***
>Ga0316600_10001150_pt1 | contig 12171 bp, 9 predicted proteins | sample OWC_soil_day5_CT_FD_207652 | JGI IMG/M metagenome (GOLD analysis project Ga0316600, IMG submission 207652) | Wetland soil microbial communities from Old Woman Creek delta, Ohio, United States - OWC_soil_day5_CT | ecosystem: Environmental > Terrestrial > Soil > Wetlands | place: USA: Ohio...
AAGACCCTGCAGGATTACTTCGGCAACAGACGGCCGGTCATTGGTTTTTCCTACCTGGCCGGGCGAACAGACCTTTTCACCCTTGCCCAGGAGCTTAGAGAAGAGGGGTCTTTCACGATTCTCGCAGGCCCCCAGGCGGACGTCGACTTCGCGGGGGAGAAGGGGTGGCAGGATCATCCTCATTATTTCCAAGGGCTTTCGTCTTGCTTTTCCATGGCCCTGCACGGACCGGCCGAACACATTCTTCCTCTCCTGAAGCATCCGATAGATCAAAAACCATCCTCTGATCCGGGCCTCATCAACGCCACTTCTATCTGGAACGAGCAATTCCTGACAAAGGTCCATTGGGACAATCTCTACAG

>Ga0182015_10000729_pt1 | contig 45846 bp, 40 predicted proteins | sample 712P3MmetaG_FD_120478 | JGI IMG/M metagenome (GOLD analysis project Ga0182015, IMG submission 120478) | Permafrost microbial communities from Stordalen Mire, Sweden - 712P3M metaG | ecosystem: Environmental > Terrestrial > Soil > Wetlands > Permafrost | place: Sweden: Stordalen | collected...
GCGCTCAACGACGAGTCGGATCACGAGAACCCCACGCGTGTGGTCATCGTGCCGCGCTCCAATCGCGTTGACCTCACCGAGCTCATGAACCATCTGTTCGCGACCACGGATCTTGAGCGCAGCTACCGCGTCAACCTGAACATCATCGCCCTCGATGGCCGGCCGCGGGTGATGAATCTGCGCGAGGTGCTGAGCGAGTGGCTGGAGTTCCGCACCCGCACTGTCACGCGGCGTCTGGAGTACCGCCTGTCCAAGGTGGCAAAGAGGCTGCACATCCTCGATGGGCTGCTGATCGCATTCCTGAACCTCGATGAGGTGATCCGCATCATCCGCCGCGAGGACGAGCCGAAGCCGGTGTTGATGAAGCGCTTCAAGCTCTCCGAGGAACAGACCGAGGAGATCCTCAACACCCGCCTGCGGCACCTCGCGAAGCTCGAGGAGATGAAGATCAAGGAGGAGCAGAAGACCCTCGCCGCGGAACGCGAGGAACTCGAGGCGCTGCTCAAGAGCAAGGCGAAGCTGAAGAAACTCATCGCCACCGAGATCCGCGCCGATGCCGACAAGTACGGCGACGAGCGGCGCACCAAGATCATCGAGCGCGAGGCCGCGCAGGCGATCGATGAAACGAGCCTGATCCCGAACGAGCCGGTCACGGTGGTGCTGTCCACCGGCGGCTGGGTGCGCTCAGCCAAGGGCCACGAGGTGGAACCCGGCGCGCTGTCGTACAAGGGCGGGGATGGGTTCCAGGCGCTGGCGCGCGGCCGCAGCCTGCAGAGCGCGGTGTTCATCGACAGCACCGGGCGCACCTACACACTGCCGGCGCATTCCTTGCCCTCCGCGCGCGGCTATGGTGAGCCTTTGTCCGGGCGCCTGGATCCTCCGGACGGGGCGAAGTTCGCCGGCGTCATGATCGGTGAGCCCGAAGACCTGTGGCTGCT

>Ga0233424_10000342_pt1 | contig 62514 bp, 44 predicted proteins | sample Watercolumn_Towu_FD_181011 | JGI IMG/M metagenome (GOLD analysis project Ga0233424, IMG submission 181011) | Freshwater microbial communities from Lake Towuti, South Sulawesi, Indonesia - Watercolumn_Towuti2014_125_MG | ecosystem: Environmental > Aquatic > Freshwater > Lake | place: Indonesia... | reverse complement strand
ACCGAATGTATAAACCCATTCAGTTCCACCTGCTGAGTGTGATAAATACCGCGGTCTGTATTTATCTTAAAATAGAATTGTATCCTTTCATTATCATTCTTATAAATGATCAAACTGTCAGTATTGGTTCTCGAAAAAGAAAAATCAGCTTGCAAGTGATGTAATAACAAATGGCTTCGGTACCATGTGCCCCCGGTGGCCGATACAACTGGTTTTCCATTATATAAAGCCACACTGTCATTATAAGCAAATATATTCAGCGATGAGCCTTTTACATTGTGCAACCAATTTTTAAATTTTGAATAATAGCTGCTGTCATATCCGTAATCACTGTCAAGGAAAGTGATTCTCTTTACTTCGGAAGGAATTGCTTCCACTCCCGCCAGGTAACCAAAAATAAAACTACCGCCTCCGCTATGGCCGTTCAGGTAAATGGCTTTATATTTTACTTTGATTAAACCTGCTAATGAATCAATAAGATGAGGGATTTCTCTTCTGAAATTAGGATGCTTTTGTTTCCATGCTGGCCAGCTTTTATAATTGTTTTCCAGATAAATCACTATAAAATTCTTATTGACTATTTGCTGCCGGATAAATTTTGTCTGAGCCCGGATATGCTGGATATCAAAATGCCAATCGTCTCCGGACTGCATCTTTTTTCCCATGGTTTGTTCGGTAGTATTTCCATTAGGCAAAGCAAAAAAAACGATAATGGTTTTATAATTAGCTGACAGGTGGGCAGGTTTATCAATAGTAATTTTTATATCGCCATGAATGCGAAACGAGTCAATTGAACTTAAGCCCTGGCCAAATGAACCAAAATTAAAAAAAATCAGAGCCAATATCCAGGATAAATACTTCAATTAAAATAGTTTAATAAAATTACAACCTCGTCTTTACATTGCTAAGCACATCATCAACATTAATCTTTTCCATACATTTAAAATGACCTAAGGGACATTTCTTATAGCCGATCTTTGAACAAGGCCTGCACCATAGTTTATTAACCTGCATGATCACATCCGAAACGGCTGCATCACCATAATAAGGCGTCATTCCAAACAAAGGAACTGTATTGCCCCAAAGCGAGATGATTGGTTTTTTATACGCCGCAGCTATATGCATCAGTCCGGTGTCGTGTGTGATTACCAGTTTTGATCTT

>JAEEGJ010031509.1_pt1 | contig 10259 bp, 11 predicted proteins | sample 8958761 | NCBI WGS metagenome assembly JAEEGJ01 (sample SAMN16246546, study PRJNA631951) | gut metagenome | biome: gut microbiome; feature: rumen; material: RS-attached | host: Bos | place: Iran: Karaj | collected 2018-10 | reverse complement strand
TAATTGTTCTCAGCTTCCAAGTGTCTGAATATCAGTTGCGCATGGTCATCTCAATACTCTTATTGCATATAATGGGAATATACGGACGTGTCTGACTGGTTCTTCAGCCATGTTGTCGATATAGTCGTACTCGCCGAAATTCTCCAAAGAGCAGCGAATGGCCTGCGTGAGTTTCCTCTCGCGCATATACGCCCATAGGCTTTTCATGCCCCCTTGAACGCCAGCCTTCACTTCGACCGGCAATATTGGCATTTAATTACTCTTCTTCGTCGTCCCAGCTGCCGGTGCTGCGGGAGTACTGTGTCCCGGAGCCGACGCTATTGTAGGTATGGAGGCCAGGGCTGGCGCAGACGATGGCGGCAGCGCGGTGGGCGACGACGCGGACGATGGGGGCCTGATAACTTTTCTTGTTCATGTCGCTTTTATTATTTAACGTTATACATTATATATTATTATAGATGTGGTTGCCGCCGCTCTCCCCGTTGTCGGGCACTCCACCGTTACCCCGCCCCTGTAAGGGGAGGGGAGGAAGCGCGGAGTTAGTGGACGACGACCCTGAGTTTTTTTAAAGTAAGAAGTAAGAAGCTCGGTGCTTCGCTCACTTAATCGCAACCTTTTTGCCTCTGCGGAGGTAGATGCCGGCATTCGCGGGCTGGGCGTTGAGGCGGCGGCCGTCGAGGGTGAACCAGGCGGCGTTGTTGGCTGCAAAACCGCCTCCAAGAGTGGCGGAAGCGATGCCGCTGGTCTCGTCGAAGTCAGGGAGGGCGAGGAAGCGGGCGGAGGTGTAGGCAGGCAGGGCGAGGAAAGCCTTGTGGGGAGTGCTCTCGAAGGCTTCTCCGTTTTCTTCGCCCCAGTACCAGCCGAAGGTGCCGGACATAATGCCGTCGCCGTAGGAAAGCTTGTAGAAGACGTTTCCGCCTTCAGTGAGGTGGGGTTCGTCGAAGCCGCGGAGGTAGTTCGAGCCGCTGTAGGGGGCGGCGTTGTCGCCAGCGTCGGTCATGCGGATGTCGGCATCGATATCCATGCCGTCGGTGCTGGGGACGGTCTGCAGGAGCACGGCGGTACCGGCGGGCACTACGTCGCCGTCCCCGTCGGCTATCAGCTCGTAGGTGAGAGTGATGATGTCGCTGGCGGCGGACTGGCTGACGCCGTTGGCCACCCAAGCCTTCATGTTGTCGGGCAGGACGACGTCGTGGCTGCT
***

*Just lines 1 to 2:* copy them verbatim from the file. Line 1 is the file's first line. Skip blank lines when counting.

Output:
>Ga0316600_10001150_pt1 | contig 12171 bp, 9 predicted proteins | sample OWC_soil_day5_CT_FD_207652 | JGI IMG/M metagenome (GOLD analysis project Ga0316600, IMG submission 207652) | Wetland soil microbial communities from Old Woman Creek delta, Ohio, United States - OWC_soil_day5_CT | ecosystem: Environmental > Terrestrial > Soil > Wetlands | place: USA: Ohio...
AAGACCCTGCAGGATTACTTCGGCAACAGACGGCCGGTCATTGGTTTTTCCTACCTGGCCGGGCGAACAGACCTTTTCACCCTTGCCCAGGAGCTTAGAGAAGAGGGGTCTTTCACGATTCTCGCAGGCCCCCAGGCGGACGTCGACTTCGCGGGGGAGAAGGGGTGGCAGGATCATCCTCATTATTTCCAAGGGCTTTCGTCTTGCTTTTCCATGGCCCTGCACGGACCGGCCGAACACATTCTTCCTCTCCTGAAGCATCCGATAGATCAAAAACCATCCTCTGATCCGGGCCTCATCAACGCCACTTCTATCTGGAACGAGCAATTCCTGACAAAGGTCCATTGGGACAATCTCTACAG